THE arms control measures signed by President Bush and Soviet
President Mikhail Gorbachev in a half-hour long summit ceremony are
the culmination of years of tough and sometimes frustrating
negotiations between the superpowers.
The START strategic nuclear talks have been going on for eight
years, but it was not until this weekend that a United States and
Soviet leader put pen to paper and agreed to basic provisions of a
landmark START treaty. The protocols on nuclear test verification
signed at the same time go with treaties that were negotiated in the
mid-1970s, but never ratified.
That so much could be codified so quickly after so long
illustrates the old proverb that progress in arms control becomes
possible only after warming political relations make it less
necessary. But by helping make the improvement in the US-Soviet
relationship concrete, and by calling for destruction of many
weapons of mass destruction, the arms measures signed last weekend
represent an important step on the road away from the cold war.
"As we move forward, our job will be not so much to avoid war as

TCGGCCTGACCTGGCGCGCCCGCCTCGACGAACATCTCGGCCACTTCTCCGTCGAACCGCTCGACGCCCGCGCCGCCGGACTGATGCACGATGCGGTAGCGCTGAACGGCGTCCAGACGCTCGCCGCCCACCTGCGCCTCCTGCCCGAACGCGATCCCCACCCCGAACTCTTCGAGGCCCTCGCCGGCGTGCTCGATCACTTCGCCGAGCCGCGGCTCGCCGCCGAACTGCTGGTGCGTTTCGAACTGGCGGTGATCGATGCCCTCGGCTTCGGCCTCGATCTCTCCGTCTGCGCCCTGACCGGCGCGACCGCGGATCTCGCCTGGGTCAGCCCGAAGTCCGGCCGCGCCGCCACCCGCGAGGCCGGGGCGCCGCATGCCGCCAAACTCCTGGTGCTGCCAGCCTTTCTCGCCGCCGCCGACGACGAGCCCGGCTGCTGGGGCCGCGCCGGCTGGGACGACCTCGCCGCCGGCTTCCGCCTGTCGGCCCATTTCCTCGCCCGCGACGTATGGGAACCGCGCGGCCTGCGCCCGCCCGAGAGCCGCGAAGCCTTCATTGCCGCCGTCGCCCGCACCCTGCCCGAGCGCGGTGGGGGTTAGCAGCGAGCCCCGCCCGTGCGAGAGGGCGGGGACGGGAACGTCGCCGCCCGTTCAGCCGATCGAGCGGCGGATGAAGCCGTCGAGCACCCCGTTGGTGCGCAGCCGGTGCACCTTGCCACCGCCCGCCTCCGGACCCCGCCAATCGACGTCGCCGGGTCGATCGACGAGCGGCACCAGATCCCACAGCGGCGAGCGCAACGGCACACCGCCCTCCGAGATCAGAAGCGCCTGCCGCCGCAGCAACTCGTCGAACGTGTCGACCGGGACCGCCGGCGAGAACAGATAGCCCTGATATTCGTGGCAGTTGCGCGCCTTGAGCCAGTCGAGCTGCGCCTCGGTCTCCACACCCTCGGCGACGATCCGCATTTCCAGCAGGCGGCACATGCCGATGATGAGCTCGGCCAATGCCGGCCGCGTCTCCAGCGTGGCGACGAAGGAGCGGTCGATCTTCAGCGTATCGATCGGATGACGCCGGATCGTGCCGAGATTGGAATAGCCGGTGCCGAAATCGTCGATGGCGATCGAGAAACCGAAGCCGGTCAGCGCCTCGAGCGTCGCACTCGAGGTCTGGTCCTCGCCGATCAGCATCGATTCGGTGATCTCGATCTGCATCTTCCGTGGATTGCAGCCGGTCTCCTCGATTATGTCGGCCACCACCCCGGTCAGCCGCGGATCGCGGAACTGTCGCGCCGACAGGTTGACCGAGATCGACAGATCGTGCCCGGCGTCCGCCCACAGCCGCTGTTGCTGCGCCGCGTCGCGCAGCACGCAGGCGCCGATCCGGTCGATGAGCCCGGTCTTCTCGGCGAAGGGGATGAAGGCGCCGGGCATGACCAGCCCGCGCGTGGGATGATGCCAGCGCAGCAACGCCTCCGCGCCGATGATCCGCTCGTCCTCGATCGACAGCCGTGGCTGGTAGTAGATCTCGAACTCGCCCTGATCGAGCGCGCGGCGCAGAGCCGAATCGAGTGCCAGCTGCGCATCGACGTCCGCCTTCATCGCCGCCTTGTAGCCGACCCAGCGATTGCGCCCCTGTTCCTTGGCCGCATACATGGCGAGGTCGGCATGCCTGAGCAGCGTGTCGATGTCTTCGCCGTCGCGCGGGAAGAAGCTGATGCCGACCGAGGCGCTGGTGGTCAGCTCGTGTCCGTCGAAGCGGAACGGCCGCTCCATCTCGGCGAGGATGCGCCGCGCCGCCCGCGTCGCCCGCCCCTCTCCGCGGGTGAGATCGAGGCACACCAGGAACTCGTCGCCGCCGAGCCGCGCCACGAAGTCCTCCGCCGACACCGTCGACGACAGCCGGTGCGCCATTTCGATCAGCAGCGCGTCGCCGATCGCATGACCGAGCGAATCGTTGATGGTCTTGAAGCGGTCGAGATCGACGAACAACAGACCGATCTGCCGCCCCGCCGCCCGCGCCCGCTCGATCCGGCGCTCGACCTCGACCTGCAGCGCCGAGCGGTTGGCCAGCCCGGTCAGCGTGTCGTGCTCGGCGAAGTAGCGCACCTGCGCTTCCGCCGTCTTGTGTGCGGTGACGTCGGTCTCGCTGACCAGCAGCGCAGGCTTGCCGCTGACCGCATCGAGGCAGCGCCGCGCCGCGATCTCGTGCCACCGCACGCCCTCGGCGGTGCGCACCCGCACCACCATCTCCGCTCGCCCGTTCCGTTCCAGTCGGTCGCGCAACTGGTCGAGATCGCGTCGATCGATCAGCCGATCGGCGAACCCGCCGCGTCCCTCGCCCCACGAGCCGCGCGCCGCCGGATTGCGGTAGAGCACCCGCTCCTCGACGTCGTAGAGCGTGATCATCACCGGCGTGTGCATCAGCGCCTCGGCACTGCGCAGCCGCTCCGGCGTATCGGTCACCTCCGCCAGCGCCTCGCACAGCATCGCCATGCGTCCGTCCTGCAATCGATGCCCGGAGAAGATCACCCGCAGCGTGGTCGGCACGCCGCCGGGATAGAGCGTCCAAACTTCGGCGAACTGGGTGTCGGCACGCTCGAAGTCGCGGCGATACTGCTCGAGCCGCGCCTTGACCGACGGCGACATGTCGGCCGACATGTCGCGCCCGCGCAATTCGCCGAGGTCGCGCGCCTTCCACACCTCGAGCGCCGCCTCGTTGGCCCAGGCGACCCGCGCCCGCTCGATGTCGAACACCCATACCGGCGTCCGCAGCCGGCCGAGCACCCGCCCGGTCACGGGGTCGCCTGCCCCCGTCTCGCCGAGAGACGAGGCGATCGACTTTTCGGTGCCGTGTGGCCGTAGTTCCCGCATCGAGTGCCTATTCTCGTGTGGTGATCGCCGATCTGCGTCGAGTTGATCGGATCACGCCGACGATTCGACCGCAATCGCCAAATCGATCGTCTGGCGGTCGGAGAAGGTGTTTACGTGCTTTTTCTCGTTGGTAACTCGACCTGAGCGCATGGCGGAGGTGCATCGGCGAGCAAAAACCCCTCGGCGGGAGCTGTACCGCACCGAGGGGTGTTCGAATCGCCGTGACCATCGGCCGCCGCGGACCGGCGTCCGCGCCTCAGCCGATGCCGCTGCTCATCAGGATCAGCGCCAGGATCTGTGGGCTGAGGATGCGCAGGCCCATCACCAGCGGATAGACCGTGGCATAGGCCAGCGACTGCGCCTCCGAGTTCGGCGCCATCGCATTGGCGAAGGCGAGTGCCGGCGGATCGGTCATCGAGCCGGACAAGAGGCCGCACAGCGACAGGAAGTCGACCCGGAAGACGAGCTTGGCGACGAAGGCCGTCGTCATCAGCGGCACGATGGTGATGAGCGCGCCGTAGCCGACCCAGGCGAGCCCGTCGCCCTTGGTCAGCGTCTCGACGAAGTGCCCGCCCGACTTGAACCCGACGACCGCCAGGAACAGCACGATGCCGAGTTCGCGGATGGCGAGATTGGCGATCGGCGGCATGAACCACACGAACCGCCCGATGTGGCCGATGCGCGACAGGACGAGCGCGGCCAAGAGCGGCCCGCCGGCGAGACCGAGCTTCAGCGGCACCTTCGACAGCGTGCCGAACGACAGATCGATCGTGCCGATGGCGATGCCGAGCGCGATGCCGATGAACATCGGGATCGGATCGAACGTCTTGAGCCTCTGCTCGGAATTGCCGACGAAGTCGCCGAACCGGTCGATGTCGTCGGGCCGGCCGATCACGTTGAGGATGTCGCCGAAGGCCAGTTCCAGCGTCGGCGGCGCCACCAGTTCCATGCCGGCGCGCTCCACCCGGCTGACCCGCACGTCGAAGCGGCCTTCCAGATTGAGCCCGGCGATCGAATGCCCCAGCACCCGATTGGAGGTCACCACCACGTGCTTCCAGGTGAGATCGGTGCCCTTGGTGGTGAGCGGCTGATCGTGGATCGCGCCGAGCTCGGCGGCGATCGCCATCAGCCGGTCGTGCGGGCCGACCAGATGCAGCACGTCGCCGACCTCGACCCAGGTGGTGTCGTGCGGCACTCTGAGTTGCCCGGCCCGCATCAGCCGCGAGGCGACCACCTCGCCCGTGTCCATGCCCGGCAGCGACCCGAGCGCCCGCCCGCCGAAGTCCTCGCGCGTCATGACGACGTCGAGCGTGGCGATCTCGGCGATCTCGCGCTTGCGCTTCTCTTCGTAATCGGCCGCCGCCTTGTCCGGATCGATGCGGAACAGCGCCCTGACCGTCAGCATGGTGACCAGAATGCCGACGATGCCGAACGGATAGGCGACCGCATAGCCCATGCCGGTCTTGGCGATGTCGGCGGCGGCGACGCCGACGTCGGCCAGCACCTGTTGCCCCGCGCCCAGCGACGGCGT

to build peace," said Secretary of State James Baker III at a
briefing for reporters.
Not that progress was foreordained. Last-minute snags turned
Friday into a slog for Secretary Baker and Soviet Foreign Minister
Eduard Shevardnadze as they readied agreements for signing.
For some hours it was questionable whether the long-awaited
outline of major START provisions would go forward after all.
Besides problems with START itself, negotiators were hung up on
phrasing of the statement of goals for follow-on, START 2
Eventually the two sides agreed that any START 2 talks will try
to enhance stability by controlling threatening, multi-warhead
missiles. Earlier in the week, the US rebuffed an attempt by the
Soviets to change present arms talks structure and get strategic
defense and space weapons added to the list of things to talk about
in START 2.
Finally, an hour late, the START outline was produced for signing
along with other agreements. Since Bush and Gorbachev said from the
time the summit was announced that shaking hands on nuclear arms was
a big reason for the meeting, they would have both been embarrassed
if in the end no such document was produced.
Details of summit arms control progress include:
START. In pledging their agreement on major issues concerning a
START treaty that will reduce strategic arsenals for the first time
in the nuclear age, Bush and Gorbachev said they felt a full treaty
could be ready for signing later this year. A US official said
START, after eight years was now "97 percent" done.
Under the treaty, both sides will be held to 1,600 nuclear
delivery vehicles - missiles and bombers. …